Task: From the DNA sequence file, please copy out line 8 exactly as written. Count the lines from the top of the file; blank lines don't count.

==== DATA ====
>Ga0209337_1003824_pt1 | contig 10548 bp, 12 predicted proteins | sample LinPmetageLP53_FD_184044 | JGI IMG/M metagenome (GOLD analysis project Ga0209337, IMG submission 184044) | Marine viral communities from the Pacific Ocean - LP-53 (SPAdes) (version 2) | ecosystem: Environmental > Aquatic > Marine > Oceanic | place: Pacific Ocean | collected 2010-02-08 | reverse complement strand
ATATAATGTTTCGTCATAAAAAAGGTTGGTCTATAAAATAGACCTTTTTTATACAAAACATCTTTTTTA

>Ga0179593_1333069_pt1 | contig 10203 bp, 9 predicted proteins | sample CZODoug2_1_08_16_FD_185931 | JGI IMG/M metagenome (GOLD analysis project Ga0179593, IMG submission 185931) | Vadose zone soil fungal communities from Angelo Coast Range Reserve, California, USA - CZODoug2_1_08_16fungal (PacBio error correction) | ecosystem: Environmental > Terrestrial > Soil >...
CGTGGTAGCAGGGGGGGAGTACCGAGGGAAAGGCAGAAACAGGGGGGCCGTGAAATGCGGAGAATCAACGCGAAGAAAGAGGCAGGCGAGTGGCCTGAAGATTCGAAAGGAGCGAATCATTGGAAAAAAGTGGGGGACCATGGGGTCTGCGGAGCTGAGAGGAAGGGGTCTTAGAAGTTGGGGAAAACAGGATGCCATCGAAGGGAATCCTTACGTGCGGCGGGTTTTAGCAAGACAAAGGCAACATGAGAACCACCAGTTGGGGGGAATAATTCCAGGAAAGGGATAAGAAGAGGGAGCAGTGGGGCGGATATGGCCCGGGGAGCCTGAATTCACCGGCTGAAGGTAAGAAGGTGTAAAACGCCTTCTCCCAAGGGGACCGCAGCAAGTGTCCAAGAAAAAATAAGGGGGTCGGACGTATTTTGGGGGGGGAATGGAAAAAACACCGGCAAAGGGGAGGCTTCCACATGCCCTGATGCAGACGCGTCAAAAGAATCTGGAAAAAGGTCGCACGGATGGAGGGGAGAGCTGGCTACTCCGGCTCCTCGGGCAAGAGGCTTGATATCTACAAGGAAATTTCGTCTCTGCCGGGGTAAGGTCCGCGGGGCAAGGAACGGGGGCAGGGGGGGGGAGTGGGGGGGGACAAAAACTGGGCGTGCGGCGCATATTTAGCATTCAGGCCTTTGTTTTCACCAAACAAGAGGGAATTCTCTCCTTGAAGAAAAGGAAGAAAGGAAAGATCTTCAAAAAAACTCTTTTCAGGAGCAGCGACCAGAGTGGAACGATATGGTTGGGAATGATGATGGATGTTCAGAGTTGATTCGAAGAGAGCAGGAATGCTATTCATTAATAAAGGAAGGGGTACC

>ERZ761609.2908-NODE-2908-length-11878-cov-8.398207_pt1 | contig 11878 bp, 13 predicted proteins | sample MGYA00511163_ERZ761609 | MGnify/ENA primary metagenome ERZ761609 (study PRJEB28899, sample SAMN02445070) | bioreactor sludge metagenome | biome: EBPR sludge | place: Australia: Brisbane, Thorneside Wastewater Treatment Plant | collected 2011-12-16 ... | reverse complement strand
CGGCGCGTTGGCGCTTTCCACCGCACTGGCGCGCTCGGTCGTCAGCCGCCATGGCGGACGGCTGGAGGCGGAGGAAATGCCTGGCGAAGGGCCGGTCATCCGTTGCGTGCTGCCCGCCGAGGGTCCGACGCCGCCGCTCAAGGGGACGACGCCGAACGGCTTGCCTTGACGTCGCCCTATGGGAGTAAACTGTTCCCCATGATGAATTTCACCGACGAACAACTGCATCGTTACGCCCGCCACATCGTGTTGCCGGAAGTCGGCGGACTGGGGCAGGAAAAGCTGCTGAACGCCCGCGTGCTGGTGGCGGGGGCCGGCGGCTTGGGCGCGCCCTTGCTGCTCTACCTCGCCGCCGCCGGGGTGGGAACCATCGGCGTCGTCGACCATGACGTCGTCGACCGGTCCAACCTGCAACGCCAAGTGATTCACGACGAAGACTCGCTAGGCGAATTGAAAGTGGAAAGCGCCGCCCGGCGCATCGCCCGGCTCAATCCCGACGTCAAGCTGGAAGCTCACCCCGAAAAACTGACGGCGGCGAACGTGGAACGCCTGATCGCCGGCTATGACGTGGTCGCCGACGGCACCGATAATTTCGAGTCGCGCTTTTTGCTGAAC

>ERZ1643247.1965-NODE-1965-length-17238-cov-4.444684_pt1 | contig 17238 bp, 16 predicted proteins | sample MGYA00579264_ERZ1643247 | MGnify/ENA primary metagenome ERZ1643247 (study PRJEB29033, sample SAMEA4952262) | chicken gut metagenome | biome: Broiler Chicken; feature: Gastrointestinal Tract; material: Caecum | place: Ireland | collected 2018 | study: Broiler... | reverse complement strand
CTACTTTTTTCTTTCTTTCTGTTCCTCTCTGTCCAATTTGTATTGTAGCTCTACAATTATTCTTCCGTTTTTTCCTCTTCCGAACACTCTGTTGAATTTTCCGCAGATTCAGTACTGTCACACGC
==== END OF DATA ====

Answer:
CTACTTTTTTCTTTCTTTCTGTTCCTCTCTGTCCAATTTGTATTGTAGCTCTACAATTATTCTTCCGTTTTTTCCTCTTCCGAACACTCTGTTGAATTTTCCGCAGATTCAGTACTGTCACACGC